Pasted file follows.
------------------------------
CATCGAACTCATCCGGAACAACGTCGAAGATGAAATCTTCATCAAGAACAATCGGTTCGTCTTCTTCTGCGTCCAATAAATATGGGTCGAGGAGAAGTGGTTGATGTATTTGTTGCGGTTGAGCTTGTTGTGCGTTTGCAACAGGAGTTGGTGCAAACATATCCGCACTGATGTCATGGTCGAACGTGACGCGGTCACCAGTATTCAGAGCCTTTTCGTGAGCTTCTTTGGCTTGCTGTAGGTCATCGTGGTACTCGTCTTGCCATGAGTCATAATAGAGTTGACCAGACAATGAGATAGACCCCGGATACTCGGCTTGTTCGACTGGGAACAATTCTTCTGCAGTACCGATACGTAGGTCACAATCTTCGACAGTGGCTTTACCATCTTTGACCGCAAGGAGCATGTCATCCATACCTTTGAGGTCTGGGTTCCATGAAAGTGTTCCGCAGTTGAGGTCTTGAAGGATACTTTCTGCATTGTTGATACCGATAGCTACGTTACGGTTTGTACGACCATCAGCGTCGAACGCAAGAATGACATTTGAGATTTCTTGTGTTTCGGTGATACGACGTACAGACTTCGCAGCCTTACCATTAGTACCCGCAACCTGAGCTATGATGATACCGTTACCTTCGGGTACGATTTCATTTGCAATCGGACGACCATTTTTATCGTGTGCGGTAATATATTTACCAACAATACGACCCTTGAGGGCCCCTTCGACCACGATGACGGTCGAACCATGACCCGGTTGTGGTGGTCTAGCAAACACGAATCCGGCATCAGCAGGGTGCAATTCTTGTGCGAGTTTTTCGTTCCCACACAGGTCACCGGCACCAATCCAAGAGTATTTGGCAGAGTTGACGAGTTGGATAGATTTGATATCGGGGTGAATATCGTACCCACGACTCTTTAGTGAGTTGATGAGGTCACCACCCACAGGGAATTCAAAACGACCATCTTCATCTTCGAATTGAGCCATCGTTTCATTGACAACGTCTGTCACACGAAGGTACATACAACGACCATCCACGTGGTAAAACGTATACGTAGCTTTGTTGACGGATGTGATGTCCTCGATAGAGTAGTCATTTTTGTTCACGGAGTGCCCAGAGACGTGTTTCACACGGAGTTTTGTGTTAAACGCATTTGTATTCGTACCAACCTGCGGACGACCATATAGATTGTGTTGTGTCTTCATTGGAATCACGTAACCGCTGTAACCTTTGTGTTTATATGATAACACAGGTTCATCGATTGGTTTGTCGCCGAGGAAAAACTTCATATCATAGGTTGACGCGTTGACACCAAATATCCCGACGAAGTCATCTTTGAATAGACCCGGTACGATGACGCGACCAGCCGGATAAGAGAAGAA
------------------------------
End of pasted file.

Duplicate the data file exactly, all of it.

CATCGAACTCATCCGGAACAACGTCGAAGATGAAATCTTCATCAAGAACAATCGGTTCGTCTTCTTCTGCGTCCAATAAATATGGGTCGAGGAGAAGTGGTTGATGTATTTGTTGCGGTTGAGCTTGTTGTGCGTTTGCAACAGGAGTTGGTGCAAACATATCCGCACTGATGTCATGGTCGAACGTGACGCGGTCACCAGTATTCAGAGCCTTTTCGTGAGCTTCTTTGGCTTGCTGTAGGTCATCGTGGTACTCGTCTTGCCATGAGTCATAATAGAGTTGACCAGACAATGAGATAGACCCCGGATACTCGGCTTGTTCGACTGGGAACAATTCTTCTGCAGTACCGATACGTAGGTCACAATCTTCGACAGTGGCTTTACCATCTTTGACCGCAAGGAGCATGTCATCCATACCTTTGAGGTCTGGGTTCCATGAAAGTGTTCCGCAGTTGAGGTCTTGAAGGATACTTTCTGCATTGTTGATACCGATAGCTACGTTACGGTTTGTACGACCATCAGCGTCGAACGCAAGAATGACATTTGAGATTTCTTGTGTTTCGGTGATACGACGTACAGACTTCGCAGCCTTACCATTAGTACCCGCAACCTGAGCTATGATGATACCGTTACCTTCGGGTACGATTTCATTTGCAATCGGACGACCATTTTTATCGTGTGCGGTAATATATTTACCAACAATACGACCCTTGAGGGCCCCTTCGACCACGATGACGGTCGAACCATGACCCGGTTGTGGTGGTCTAGCAAACACGAATCCGGCATCAGCAGGGTGCAATTCTTGTGCGAGTTTTTCGTTCCCACACAGGTCACCGGCACCAATCCAAGAGTATTTGGCAGAGTTGACGAGTTGGATAGATTTGATATCGGGGTGAATATCGTACCCACGACTCTTTAGTGAGTTGATGAGGTCACCACCCACAGGGAATTCAAAACGACCATCTTCATCTTCGAATTGAGCCATCGTTTCATTGACAACGTCTGTCACACGAAGGTACATACAACGACCATCCACGTGGTAAAACGTATACGTAGCTTTGTTGACGGATGTGATGTCCTCGATAGAGTAGTCATTTTTGTTCACGGAGTGCCCAGAGACGTGTTTCACACGGAGTTTTGTGTTAAACGCATTTGTATTCGTACCAACCTGCGGACGACCATATAGATTGTGTTGTGTCTTCATTGGAATCACGTAACCGCTGTAACCTTTGTGTTTATATGATAACACAGGTTCATCGATTGGTTTGTCGCCGAGGAAAAACTTCATATCATAGGTTGACGCGTTGACACCAAATATCCCGACGAAGTCATCTTTGAATAGACCCGGTACGATGACGCGACCAGCCGGATAAGAGAAGAA